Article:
One of the mysteries of the English language finally explained.
1Am not; are not; is not.‘if it ain't broke, don't fix it’
- ‘In ‘The Kid,’ the poet unveils the hidden core beneath a comfortable mask, telling about how the subject talks candidly about his father ‘sometimes when we ain't talking about baseball.’’
- ‘I aint no Baby Boomer and will never buy products, services or opinions from people who approach me as such.’
- ‘The defense is doing all they can out there and we ain't matching them at all.’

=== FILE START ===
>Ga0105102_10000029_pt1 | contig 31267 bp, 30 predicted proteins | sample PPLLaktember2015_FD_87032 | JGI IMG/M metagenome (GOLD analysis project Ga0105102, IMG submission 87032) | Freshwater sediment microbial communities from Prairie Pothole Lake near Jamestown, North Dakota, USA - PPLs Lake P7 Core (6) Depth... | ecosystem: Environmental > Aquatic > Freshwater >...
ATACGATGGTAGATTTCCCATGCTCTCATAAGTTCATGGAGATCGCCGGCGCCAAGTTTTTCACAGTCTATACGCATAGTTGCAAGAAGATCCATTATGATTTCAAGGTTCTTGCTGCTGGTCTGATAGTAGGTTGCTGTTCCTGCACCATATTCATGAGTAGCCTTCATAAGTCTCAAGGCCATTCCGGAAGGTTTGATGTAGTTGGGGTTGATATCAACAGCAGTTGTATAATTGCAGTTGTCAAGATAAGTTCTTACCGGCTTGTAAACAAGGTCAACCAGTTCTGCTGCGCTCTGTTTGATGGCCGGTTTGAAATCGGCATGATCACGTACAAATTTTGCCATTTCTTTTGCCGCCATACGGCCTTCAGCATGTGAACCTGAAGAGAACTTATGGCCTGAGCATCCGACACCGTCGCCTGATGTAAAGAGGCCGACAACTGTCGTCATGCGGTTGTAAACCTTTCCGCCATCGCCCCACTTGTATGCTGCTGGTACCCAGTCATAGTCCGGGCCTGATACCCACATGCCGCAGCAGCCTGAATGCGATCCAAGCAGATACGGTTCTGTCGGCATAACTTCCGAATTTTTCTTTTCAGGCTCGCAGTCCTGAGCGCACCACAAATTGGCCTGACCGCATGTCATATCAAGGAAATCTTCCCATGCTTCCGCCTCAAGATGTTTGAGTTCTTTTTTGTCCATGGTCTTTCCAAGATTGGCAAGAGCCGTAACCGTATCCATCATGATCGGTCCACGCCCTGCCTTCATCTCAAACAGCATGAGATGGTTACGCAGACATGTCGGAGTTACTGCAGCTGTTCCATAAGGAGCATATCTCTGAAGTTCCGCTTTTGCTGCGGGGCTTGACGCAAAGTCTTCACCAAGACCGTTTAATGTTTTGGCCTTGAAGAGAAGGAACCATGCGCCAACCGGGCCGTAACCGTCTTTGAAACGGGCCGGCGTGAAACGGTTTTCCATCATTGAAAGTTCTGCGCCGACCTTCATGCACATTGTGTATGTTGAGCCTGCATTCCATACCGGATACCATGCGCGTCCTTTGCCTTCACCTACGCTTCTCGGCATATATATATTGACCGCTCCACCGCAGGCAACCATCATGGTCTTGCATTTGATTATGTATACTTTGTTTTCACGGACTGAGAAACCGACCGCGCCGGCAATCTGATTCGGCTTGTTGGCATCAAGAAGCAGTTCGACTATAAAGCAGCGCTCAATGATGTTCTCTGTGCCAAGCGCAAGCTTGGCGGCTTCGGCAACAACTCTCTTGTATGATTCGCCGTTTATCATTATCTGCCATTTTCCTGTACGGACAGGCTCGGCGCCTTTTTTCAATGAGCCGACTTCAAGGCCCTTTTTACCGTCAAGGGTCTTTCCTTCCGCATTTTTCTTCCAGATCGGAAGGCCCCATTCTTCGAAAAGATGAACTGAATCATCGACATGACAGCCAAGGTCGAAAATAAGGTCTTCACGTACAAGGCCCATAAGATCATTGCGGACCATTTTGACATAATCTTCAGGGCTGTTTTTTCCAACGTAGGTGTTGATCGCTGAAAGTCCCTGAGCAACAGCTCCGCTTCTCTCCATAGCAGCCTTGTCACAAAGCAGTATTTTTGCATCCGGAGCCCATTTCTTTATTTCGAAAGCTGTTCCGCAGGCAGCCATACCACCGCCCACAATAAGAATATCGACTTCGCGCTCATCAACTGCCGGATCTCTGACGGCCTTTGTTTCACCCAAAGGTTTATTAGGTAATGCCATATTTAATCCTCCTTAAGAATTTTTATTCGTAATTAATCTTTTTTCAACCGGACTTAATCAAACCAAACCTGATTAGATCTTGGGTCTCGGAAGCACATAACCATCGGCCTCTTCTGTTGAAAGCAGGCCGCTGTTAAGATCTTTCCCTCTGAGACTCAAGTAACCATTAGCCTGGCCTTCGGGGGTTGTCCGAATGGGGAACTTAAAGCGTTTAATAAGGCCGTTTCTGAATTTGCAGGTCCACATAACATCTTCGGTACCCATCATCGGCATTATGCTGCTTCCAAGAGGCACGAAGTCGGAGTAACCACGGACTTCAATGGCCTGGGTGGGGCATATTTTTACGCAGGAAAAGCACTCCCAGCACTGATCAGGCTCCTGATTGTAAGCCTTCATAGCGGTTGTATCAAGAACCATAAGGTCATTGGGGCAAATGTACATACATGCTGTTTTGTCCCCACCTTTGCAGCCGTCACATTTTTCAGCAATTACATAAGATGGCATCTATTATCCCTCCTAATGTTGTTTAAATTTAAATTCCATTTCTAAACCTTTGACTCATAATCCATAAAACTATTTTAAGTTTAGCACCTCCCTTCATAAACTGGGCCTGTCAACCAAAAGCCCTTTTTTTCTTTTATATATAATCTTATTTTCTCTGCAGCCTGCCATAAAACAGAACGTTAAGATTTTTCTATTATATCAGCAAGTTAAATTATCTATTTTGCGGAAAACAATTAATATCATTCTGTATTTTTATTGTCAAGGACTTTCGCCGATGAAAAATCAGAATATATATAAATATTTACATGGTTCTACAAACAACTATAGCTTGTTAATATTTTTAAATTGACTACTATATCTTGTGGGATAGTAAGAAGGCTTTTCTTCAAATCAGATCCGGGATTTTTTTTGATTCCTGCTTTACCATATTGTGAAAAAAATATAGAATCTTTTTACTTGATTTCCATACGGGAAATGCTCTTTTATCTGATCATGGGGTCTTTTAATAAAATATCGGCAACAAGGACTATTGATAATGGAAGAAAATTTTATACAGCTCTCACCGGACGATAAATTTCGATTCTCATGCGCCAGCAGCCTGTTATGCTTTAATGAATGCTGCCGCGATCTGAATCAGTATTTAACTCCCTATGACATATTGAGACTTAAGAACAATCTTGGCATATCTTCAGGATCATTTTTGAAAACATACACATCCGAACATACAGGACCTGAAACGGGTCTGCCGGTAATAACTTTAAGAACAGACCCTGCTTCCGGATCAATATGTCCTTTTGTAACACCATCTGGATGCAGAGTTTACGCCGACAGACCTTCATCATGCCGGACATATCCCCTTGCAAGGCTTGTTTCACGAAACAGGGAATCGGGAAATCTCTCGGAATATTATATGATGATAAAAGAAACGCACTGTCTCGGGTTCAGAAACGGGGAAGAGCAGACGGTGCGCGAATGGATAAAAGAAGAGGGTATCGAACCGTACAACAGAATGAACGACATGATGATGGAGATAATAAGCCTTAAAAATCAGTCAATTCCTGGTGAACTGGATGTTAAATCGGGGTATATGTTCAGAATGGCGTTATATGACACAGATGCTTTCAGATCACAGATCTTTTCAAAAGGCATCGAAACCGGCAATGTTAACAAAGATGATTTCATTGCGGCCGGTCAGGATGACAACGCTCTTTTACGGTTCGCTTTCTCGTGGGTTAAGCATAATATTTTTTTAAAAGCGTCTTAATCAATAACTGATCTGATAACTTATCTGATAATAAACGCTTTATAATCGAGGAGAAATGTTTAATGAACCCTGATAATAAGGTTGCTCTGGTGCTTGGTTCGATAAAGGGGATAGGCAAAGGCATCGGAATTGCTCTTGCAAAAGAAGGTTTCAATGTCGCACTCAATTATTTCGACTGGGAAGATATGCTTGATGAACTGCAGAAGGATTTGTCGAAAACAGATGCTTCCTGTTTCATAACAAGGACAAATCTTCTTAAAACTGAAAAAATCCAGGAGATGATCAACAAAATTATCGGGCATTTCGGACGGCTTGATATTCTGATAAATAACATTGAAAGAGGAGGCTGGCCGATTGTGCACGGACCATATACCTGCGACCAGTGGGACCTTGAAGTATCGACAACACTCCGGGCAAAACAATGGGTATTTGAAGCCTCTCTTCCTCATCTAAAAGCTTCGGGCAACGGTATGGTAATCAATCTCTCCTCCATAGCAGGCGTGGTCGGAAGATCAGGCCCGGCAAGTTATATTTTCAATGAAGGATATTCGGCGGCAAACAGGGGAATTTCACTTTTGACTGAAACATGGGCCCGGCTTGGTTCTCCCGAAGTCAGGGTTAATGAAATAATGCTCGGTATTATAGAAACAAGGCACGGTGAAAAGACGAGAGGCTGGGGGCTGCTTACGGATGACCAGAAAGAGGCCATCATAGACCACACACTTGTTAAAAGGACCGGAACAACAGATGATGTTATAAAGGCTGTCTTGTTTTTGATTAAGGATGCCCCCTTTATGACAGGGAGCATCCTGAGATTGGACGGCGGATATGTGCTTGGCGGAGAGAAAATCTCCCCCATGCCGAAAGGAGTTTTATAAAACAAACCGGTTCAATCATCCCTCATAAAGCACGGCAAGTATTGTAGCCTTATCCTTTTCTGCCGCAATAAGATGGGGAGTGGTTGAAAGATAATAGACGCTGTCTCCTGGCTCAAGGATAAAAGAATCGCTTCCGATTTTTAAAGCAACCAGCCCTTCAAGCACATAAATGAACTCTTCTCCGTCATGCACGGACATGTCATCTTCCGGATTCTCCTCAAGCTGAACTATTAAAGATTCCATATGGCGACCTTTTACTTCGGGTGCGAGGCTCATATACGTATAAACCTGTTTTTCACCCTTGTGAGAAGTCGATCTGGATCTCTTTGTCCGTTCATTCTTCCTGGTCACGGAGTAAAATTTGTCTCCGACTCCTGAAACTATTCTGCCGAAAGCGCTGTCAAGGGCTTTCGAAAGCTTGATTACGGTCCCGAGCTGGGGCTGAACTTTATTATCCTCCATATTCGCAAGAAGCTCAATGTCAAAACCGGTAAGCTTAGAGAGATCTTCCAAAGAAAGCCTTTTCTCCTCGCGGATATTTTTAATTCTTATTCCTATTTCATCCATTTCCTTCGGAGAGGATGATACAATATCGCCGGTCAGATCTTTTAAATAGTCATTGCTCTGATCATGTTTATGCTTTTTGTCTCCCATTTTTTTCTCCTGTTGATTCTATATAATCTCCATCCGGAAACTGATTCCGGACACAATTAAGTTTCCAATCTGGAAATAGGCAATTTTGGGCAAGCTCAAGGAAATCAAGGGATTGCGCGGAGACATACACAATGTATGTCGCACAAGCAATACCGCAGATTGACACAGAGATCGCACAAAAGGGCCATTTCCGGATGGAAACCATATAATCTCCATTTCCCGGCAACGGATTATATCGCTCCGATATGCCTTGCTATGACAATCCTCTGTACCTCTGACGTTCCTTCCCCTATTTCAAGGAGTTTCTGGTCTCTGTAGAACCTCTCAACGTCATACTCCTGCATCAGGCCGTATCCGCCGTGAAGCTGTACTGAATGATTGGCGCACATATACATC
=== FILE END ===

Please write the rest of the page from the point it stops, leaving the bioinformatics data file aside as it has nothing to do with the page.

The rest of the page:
- ‘We aint tryin to be something were not.’
- ‘We ain't running from nothing. We ain't worried about nothing.’
- 1.1 Has not; have not.‘they ain't got nothing to say’
- ‘Well, he's a man who loves being on the hills and what he ain't climbed ain't worth climbing.’
- ‘Hey sis, I ain't forgotten about ya. I still love you.’
- ‘He ain't won a fight in years.’
- ‘Baseball's origins ain't found till they're found.’
- ‘Bet she ain't ridden a bike in years.’
The use of ain't was widespread in the 18th century and is still perfectly normal in many dialects and informal contexts in both North America and Britain. Today, however, it does not form part of standard English and should not be used in formal contexts
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